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Tamales become high school educations

Making tamales
Lillian Dubiel and Laurel Fish watch Gloria Milla and Esther Orellana set out vegetables and meat to put in tamales.

By eating tamales, beans, rice, salads and desserts, having cars washed, buying valentines and giving to other fund-raising activities, people in Spokane have helped 24 local high school students support a high school in Huisisilapa, El Salvador.

Students from Lewis and Clark and St. George’s high schools have helped raise more than $40,000 in four years to provide for the school building, equipment, teaching supplies, books and teachers’ salaries.

Some paid their own way to travel to El Salvador in 2005 and 2007 to take the supplies and to learn about life there.

Las Hermanas, a group of local women in solidarity with El Salvadoran women, helped start Los Hermanos, the student group.  Some of the women have gone to Huisisilapa, too.

The groups are committed to building relationships and strengthening the solidarity between Spokane and Huisisilapa

Laurel Fish was entering her freshman year when she went to El Salvador for two weeks in the summer of 2005. She went with 12 other students and six adults.

Before they went, Phyllis Andersen, who helped organize the trip, provided Spanish language and cultural training.

Participants each stayed with different families and learned how to communicate about the basics of life.  They spent the days with local students.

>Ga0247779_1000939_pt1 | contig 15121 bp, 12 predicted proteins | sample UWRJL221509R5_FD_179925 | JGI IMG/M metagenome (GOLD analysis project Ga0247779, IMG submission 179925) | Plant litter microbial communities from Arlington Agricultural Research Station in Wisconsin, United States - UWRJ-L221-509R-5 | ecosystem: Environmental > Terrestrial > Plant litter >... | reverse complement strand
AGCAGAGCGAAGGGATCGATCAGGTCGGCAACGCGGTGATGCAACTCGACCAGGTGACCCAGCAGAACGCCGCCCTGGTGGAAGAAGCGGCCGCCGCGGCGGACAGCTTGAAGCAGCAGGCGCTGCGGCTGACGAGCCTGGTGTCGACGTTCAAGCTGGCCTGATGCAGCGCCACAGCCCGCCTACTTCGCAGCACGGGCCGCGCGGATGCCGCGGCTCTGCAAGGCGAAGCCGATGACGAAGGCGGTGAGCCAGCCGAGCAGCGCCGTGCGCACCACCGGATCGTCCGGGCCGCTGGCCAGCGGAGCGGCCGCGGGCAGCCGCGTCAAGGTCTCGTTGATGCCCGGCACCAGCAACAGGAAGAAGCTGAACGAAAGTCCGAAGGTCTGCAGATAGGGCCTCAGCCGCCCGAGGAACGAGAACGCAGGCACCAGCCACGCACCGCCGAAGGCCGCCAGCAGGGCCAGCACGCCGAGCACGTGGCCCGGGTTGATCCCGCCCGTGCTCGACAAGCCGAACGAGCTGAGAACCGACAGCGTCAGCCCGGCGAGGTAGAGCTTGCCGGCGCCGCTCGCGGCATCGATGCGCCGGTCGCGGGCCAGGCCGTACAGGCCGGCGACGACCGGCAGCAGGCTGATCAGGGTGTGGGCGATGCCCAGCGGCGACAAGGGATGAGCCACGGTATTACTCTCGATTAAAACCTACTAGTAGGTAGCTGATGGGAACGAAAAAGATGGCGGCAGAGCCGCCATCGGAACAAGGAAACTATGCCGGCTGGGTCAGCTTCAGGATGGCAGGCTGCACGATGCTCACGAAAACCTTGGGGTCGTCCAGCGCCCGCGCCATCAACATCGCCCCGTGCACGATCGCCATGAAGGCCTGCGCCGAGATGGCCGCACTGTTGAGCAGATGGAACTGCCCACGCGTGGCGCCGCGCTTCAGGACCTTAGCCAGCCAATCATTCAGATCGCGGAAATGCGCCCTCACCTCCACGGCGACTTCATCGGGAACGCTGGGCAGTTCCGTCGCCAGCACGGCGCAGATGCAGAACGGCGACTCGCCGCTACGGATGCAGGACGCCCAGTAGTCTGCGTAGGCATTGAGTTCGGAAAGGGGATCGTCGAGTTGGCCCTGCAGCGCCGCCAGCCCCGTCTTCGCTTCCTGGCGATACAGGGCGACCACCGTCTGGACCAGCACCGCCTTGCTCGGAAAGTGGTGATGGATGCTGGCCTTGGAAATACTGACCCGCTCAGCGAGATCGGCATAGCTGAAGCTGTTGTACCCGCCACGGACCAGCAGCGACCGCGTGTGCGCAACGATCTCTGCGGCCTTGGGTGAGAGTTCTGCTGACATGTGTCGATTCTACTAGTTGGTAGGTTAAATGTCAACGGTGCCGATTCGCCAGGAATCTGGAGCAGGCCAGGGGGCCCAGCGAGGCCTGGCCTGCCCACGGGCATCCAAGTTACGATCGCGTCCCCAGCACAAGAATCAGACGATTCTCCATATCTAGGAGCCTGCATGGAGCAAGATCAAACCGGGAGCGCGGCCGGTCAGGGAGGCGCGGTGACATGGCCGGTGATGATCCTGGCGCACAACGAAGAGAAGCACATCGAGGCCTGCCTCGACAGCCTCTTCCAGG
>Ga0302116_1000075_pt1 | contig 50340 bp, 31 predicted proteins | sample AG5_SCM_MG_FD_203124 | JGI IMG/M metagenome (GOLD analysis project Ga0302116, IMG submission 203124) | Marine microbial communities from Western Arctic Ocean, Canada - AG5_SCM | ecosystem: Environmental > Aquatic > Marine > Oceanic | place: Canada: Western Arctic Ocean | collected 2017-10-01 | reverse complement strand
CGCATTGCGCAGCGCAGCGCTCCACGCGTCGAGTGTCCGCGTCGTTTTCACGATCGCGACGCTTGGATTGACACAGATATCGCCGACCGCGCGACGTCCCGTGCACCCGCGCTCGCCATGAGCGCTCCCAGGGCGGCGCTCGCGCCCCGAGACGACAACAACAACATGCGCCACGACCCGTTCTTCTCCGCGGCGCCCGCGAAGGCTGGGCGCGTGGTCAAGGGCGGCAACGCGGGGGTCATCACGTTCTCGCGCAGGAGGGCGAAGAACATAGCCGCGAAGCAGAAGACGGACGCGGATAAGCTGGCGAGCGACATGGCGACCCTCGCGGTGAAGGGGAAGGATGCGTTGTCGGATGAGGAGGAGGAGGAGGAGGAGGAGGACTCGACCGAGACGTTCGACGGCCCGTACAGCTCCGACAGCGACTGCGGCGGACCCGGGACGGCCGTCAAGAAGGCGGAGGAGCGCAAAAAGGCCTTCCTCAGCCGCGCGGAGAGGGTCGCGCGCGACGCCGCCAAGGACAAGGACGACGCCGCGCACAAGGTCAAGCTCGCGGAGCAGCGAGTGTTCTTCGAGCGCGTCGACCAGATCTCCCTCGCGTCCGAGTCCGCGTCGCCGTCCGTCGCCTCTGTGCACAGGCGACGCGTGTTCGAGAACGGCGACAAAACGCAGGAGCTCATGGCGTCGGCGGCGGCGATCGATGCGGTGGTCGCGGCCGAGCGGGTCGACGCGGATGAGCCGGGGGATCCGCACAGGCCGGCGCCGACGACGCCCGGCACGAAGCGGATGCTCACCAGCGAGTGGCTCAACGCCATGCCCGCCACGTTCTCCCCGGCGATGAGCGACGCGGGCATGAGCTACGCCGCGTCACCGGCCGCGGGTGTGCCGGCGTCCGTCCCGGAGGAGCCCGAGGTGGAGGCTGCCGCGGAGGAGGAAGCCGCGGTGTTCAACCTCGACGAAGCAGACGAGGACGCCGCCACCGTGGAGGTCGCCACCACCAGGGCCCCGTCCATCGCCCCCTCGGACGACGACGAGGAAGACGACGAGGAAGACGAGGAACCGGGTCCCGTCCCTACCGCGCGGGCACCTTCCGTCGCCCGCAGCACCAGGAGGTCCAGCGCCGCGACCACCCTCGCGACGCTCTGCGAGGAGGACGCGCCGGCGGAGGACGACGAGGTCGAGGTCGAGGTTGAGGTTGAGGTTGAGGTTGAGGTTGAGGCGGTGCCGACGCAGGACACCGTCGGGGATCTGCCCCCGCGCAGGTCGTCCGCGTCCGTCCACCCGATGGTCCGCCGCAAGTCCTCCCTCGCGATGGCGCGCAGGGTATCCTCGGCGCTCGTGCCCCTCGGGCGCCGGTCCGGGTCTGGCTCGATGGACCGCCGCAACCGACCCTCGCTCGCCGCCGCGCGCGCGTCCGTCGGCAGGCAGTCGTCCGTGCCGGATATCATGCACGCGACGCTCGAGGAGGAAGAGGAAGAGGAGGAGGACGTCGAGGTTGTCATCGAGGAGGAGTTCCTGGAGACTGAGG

Huisisilapa is the only rural high school El Salvador not located in a town.   Huisisilapa was pasture land repopulated by refugees, returning from Mesa Grande in Honduras, Phyllis said.  It celebrates its 16th anniversary on April 1.

Salvadoran mothers wanted to start the high school because they did not want their children to grow up as ignorant as they felt they had been.  So after building houses, they built the school.  The El Salvadoran Ministry of Education funded schooling through ninth grade.  The community, with volunteer teachers, started the high school program, and the government gave them conditional status, but no funding. 

They needed science equipment, computers, textbooks and supplies.  Through solidarity with Spokane, the community built the high school program, which is in its fourth year and has 45 students.  They have outgrown the facilities and need to build.

Supporters in Spokane are helping with plans and looking for funding options to build new “green” classrooms.

Phyllis, who grew up in Minnesota and spent two years in the Peace Corps in El Salvador in the 1960s, learned about the need when she spent a year in 2001 at Huisisilapa doing research for her doctoral dissertation in leadership studies at Gonzaga University.

Her study focused on the change in consciousness of women before and after the war.  She learned that women resented the expectation that they silently take care of men and do what men, the church and the government said.  That previous isolation kept them silent about the domestic violence they had experienced then.

Phyllis had been in El Salvador many times in the 1970s, 1980s and 1990s.  She married and later divorced a Salvadoran.  Her daughter, Juanita Andersen, who has also lived in and visited El Salvador several times, found going last summer with Los Hermanos stirred a sense of compassion and started friendships she continues.

When St. Ann’s welcomed the Orellana family from El Salvador into sanctuary in 1985, Phyllis, who came to Spokane in 1984, volunteered full time for a year and a half to help the program.  Over the years, she has taught Spanish and since 1994 has taught at Whitworth University and Spokane Community College.